In the first installment of this series, we looked at duotone color mode, how it works, and how you can control it. Now let’s explore the multichannel color mode, a mode designed for storage of masks and for specialized printing.
When you convert an image to Multichannel mode, you no longer have a composite channel with which to work. You manipulate each color channel individually. (You can, however, select multiple channels in the Channels palette and work on them simultaneously.)
Photoshop doesn’t let you create a new document in Multichannel mode, so you’ll have to convert from RGB, CMYK, L*a*b, Duotone, or Grayscale. (You cannot convert to Multichannel from Index Color or Bitmap mode.) The conversion process is simple: Open the image in Photoshop and use the menu command Image> Mode> Multichannel.
Let’s take a look at what happens. Here’s our test image, PhotoSpin image #0250038. It’s an RGB jpeg file. Naturally, the Channels palette shows three color channels and the composite channel.
Because Multichannel is a printing mode, the RGB channels are changed to CMY. Notice the extreme change in the image’s appearance.
We can convert the image to CMYK mode first, and then to Multichannel.
Four channels are created from the CMYK image, called (not coincidentally) Cyan, Magenta, Yellow, and Black. Despite the one-for-one channel conversion, there is a noticeable shift in color in the image. (It is, however, substantially better than the conversion from RGB to Multichannel.) Keep in mind that we want to use Multichannel as a specialty printing mode, not for general printing purposes.
In this case, we’ll create a two-color image, using the black channel and a red spot color. We’ll keep the black channel as it is for now, but we need to decide which of the other three channels to retain. The goal is to retain the color of the lipstick, so we’ll want the channel that best shows that part of the image.
We can view the channels individually by clicking on the eyeball icons in the Channels palette (“poking out the eyes”). Because we’re after red, it makes sense that one of the two component color channels will give us the greater range and contrast. (Red, as we recall, is made of magenta and yellow.) Let’s compare the lipstick part of the image in the Magenta and Yellow channels.
We can even do a comparison numerically using the Histogram. Make a selection to restrict the Histogram to the area of interest. In this case, we’ll look only at the exposed lipstick. (The Magnetic Lasso is wonderful for this particular chore.) Next, in the Channels palette, click on a single channel to get a reading for those color values only. Use the command Image> Histogram to show the distribution. Click OK, switch to the next channel and show the Histogram again. Here we can see that, while neither is great, there’s a better distribution of pixels in the Yellow channel. (This only confirms what our eyes told us when we looked at the channels individually.)
Okay, we’ve decided which channels to keep, Black and Yellow. To get rid of the others, simply open the Channels palette and drag them to the Trash. By the way, you can skip the color mode conversion step if you know which channels you need to delete. If you open a CMYK image and delete one or more channels, it is automatically converted to Multichannel mode.
After deleting the Cyan and Magenta channels, we’re left with a two-channel image. However, it’s not exactly what we want. (Not very “kissable,” is it?)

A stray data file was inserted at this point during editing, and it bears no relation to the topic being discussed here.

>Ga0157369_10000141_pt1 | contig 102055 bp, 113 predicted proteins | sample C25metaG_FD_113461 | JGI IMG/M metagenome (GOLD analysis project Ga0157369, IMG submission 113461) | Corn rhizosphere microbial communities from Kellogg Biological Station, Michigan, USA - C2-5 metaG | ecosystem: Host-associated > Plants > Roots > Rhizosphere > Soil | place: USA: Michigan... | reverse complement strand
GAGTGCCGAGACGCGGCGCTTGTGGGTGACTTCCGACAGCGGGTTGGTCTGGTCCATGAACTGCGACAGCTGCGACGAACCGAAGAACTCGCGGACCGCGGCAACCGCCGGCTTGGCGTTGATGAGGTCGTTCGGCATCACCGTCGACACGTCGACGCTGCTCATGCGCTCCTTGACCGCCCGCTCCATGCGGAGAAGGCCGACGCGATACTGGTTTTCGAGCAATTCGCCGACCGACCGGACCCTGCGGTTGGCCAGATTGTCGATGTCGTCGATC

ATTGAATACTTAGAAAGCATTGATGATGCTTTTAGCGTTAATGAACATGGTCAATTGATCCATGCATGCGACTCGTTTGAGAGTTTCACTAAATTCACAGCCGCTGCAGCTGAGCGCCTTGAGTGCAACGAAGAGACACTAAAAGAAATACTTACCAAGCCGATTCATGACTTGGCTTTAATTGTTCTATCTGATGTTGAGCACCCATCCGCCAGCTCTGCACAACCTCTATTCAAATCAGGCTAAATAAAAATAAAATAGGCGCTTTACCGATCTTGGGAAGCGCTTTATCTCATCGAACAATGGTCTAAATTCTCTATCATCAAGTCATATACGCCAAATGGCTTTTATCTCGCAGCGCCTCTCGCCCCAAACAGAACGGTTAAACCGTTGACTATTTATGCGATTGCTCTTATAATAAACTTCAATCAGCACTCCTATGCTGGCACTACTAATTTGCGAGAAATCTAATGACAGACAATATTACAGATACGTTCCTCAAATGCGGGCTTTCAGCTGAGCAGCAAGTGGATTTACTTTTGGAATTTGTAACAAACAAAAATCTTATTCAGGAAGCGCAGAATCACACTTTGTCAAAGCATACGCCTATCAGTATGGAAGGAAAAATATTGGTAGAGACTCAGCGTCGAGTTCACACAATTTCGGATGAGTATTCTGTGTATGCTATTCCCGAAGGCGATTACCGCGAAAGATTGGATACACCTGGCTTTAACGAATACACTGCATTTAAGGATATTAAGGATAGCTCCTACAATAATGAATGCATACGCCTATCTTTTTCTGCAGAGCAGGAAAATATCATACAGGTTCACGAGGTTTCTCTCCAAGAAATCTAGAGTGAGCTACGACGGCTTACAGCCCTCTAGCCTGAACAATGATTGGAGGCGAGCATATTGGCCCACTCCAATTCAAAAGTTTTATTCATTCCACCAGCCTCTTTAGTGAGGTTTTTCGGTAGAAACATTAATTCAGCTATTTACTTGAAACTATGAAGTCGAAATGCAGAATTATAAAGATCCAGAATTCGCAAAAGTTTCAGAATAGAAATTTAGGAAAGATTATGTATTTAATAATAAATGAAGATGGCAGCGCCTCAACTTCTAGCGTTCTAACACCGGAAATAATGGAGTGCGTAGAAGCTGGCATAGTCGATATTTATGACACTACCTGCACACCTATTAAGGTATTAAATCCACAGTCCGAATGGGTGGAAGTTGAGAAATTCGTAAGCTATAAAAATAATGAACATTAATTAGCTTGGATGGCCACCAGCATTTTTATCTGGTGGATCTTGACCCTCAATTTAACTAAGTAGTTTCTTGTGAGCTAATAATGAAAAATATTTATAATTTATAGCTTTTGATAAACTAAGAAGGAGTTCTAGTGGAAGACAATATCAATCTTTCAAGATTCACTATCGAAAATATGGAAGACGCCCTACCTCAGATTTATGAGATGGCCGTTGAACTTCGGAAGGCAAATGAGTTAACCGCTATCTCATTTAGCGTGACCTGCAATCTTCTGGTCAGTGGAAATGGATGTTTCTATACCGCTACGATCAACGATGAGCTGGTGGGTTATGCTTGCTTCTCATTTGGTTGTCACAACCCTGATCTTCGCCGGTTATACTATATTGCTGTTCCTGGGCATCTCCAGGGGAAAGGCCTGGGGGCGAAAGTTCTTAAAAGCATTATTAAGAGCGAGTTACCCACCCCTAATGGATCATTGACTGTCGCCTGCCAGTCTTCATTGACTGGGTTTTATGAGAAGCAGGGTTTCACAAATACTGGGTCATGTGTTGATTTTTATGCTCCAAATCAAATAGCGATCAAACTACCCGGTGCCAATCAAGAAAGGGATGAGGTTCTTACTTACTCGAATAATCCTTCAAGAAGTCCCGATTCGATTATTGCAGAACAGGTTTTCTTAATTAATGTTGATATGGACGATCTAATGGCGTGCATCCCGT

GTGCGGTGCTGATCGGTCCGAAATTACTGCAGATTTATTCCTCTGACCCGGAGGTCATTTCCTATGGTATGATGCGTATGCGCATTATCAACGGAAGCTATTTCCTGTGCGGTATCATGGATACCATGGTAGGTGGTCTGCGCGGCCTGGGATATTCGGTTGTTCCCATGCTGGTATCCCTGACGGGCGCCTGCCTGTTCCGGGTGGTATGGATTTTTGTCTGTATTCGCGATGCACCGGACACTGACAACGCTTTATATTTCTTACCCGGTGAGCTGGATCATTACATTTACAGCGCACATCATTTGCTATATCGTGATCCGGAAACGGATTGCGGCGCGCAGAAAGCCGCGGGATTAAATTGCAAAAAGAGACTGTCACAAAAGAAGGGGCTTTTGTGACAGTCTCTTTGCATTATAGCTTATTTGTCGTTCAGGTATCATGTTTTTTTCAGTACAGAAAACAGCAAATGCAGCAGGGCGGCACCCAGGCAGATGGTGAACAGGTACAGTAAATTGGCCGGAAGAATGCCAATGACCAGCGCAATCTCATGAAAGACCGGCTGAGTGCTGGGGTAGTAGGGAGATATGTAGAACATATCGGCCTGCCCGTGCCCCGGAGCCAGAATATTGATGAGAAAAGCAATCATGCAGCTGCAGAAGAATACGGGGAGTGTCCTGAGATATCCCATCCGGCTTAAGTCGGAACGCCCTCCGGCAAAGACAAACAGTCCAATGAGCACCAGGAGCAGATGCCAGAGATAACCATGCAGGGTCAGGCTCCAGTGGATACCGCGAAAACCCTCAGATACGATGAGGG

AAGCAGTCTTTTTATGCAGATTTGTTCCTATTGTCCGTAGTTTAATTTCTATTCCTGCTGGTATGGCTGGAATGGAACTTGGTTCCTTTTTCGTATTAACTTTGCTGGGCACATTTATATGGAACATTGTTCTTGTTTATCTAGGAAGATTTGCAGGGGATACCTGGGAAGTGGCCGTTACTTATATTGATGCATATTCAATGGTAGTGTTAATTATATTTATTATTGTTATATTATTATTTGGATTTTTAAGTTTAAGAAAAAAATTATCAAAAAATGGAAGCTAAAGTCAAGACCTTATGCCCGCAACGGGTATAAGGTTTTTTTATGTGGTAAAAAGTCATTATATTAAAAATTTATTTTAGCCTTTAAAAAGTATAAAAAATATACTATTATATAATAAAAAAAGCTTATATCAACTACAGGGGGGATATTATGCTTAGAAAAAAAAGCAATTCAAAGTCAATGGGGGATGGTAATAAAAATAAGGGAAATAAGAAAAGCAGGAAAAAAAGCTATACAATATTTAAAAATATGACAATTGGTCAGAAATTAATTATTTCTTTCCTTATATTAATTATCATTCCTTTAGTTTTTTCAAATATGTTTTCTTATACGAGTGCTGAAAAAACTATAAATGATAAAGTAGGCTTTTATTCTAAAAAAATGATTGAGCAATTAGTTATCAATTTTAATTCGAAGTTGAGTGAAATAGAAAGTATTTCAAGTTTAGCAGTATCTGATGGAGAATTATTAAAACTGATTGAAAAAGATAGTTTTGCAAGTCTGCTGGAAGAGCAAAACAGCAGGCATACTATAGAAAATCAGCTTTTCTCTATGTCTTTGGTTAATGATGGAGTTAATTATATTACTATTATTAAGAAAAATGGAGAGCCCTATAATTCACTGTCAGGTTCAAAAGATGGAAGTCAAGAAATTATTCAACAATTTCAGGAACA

To change the Yellow channel to a spot color, double-click it in the Channels palette. That opens the Channel Options dialog box.
Click on the color swatch (under the cursor in the image above) to open the Color Picker. Clicking the Color Picker’s Custom button takes us to the colors we need.
Here’s something great! When you click on a color, Photoshop automatically updates the image – you don’t need to exit the Color Picker to see the change. That allows you to test drive colors, finding exactly the correct hue.
Once we approve the change by clicking OK in the Color Picker and again in the Channel Options dialog box, the Channels palette is updated. (Notice the name of the channel was automatically changed for us.)
Now the value of Multichannel mode comes to the front. We can edit the individual channels using painting tools, selections, masks, adjustment commands, even filters. Each channel is nothing more than a grayscale image. In this case, we can erase everything from the Red channel except the lipstick, removing the tint from the lipstick tube.
We can even have both channels visible and only one channel active while we edit. Here, we’re monitoring the overall look of the image by making sure that both channels have “eyeballs” in the left column of the Channels palette. But note that only the Black channel is active.
We could even add another spot channel (if we wanted to go three color printing) by dragging the Black channel to the New Channel button in the Channels palette and then assigning it a color through Channel Options.
Duotone images, such as the image we used in the first installment of this series, can also be converted to Multichannel. That gives you the opportunity to edit the channels individually, just as we did here.
(You cannot return to Duotone mode from Multichannel – remember that you can create duotones only from grayscale images.)
Multichannel images can be saved as Photoshop, Raw, or DCS 2.0. DCS, you’ll recall, stands for Desktop Color Separations, and allows you to create individual files from the color channels, with or without a composite image. It is a variation of EPS.
It is (as always) a good idea to check with your printer about file formats (and other specifications) before creating images that will go to press.